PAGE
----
Some are harrowing; some are uplifting – all point to how important it is to the community to ensure access to justice. Impacts include eviction, homelessness, losing custody of children, elder abuse and family violence, poorer health, exploitation in the workplace, entrenched poverty, and incarceration, some of which have lifelong implications, and ultimately make our communities more vulnerable, less cohesive, less able to thrive, prosper and contribute.

It often involved people who have worked hard, but have been unlucky with circumstances in their lives beyond their control.

Key amongst the report’s recommendations is the introduction of Justice Impact Tests – a requirement that all new laws and policies consider the downstream impact on the justice system, and the cost to it.

Being a central foundation of our democracy, there is little government policy that doesn’t have some impact on the justice system. One of the key outcomes of The Justice Project is that it is clear this impact must be factored in at the very beginning of the process. For example, changes in government policy will often increase demand for legal assistance, heaping extra pressure on already-stretched services. Changes to laws and policy can also impact courts and tribunals, contributing to strains on court resources, creating lengthy delays, and increasing the time people are held on remand. Other areas of the justice system can also be affected, such as overcrowding and expenditure blowouts in prisons.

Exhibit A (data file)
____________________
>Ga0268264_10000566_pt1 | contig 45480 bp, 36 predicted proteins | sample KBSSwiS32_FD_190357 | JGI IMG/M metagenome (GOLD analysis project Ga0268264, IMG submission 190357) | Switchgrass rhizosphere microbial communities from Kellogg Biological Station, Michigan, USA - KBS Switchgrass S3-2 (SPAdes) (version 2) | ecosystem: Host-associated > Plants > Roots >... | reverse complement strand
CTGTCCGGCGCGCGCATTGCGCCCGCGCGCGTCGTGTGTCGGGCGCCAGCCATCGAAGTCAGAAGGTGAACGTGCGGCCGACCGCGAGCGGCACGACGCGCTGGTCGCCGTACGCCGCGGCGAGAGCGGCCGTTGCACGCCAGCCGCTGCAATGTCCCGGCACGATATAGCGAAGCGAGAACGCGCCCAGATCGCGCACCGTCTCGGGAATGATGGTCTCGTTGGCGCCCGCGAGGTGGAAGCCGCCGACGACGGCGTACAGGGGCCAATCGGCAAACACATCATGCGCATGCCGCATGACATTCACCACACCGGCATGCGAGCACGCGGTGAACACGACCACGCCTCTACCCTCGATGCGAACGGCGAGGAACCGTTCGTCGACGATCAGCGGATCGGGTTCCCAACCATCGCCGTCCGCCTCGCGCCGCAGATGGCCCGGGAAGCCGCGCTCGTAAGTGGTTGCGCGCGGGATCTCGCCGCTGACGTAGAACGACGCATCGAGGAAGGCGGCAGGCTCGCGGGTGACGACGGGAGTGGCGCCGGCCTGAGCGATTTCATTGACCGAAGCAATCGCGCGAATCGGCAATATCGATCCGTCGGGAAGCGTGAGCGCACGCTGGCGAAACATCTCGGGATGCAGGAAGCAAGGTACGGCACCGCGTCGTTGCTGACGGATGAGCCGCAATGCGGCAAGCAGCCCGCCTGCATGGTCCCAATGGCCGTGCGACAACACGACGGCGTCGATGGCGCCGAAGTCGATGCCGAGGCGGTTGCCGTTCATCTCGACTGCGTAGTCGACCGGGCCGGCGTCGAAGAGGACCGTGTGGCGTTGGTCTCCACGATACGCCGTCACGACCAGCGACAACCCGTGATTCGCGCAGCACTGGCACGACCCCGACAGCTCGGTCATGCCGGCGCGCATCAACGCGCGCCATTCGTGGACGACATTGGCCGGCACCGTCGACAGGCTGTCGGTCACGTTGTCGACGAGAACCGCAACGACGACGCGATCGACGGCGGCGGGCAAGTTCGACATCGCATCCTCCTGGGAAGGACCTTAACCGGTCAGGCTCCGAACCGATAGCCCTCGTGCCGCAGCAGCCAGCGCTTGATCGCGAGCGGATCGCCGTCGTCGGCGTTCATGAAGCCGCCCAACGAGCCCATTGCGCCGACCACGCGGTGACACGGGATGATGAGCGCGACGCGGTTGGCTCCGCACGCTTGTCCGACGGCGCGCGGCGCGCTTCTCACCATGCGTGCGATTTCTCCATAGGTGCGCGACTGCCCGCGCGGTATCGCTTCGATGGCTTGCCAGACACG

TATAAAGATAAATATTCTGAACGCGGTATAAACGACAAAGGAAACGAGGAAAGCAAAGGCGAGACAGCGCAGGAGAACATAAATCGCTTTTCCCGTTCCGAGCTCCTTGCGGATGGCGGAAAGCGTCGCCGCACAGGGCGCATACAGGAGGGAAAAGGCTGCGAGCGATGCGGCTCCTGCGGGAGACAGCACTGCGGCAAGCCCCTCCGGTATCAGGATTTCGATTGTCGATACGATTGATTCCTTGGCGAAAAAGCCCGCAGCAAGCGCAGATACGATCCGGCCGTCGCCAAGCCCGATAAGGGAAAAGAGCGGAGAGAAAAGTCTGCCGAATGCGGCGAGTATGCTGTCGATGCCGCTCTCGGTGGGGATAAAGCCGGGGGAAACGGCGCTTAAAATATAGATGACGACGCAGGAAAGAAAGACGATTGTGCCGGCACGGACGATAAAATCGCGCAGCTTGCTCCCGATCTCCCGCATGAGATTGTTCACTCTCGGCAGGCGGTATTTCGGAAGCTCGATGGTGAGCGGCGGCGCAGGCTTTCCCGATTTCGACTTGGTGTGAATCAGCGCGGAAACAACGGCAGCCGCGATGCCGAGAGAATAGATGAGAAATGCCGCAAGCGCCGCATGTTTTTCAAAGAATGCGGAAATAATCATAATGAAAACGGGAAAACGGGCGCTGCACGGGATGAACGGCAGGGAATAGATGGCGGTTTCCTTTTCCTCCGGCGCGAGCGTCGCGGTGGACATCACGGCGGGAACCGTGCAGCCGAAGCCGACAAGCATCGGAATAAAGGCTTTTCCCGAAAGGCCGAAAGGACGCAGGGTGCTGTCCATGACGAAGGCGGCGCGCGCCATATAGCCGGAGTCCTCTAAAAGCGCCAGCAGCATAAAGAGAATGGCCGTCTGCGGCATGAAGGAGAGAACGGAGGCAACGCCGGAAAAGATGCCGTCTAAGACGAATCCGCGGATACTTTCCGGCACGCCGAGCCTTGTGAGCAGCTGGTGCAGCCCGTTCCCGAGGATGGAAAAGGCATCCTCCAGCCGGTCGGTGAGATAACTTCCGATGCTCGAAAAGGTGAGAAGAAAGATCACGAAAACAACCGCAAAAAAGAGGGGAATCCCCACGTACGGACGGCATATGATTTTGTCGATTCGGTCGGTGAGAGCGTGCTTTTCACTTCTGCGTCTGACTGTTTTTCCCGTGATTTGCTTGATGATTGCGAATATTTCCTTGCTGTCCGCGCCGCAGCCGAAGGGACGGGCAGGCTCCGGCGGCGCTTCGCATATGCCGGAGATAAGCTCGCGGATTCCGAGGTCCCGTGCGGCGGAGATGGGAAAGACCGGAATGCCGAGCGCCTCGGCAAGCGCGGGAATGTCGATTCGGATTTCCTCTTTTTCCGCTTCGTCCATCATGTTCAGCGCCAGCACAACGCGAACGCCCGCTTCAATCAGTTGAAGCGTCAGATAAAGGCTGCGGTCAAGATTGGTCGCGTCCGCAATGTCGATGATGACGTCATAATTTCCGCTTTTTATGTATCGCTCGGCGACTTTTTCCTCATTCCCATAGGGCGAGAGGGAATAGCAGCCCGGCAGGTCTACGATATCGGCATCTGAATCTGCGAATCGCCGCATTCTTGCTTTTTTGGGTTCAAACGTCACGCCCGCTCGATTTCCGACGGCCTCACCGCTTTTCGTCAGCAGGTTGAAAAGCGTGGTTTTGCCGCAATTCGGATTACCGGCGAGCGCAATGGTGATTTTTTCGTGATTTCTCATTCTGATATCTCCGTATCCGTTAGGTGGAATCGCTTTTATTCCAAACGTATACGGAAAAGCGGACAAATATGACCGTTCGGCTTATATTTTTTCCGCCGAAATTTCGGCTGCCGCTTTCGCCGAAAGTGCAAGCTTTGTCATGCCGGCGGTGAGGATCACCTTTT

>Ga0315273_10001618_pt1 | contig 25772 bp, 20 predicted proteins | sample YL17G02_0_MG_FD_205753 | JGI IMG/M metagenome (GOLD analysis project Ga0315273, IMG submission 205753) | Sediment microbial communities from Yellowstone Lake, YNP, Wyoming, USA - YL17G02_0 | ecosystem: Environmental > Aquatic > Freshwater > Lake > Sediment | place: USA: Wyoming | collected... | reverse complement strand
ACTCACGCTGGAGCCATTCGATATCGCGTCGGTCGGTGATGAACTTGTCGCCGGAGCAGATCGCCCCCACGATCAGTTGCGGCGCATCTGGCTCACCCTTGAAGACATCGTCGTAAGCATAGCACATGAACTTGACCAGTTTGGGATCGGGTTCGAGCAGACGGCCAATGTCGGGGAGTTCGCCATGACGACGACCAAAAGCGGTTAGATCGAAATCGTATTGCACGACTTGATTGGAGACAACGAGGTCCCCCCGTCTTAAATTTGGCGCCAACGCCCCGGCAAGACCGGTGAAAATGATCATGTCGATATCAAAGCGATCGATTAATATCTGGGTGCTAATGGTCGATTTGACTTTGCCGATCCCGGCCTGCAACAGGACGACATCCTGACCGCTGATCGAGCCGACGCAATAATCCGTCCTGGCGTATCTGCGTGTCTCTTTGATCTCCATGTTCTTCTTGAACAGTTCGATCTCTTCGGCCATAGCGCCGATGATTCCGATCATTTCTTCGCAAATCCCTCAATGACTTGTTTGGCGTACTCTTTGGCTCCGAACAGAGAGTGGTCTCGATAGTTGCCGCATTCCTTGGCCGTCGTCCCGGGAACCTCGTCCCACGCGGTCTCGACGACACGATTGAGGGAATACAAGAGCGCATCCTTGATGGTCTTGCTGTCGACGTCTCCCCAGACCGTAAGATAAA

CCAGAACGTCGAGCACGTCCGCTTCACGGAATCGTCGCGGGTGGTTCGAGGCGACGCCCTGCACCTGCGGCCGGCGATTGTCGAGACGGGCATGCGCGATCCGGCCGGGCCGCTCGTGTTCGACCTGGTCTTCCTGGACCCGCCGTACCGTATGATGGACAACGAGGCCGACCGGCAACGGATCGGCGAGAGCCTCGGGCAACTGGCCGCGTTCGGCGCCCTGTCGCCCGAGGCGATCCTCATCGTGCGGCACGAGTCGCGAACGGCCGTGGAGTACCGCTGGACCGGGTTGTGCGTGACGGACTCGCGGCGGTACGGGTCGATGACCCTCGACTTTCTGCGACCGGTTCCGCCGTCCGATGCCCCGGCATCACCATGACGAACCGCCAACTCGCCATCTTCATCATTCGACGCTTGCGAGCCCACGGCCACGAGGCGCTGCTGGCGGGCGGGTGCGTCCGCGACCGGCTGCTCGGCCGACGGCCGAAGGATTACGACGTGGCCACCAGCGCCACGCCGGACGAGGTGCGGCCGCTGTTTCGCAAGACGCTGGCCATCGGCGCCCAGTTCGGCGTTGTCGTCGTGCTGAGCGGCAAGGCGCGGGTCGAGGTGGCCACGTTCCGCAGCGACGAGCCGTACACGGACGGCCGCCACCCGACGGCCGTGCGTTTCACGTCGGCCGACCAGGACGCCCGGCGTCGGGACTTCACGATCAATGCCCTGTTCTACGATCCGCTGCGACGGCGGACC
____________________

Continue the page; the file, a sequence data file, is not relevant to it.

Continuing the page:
Justice Impact Tests will prompt a whole-of-government approach when dealing with the pressures on the justice system, avoiding unintended consequences and their often life-changing impacts on Australians.

The Justice Project has highlighted that a better appreciation of the relationship between policymaking and legal need is required, with respect to a broad range of policies across government, including: welfare, immigration, disability, older persons, crime, families and housing.

Already in action in the UK, Canada and a number of states in the US, Justice Impact Tests are equally needed in Australia.

Other recommendations in the final report’s 22 chapters, totalling over 1000 pages, include:

The Justice Project recommendations are constructive, informed and provide a roadmap for future action. It builds a detailed case for new, evidence-based, whole-of-government justice strategies secured by appropriate funding.

Its vision is that no person who needs to access justice in Australia should ever have it denied. It stands for the simple proposition that every person should find equality before the law.

The Justice Project gives us the ammunition we need to take action, and make sure all of us are served equally by the law, and that we build a justice system for all.

If this is not a reality, it puts at risk the fundamental nature of Australia as a stable, prosperous, cohesive, inclusive, tolerant society. What is at stake is our identity as an egalitarian and just nation, the land of the fair go.

Morry Bailes is the managing partner at Tindall Gask Bentley Lawyers, president of the Law Council of Australia and is a past president of the Law Society of SA. The opinions expressed in this column are his own.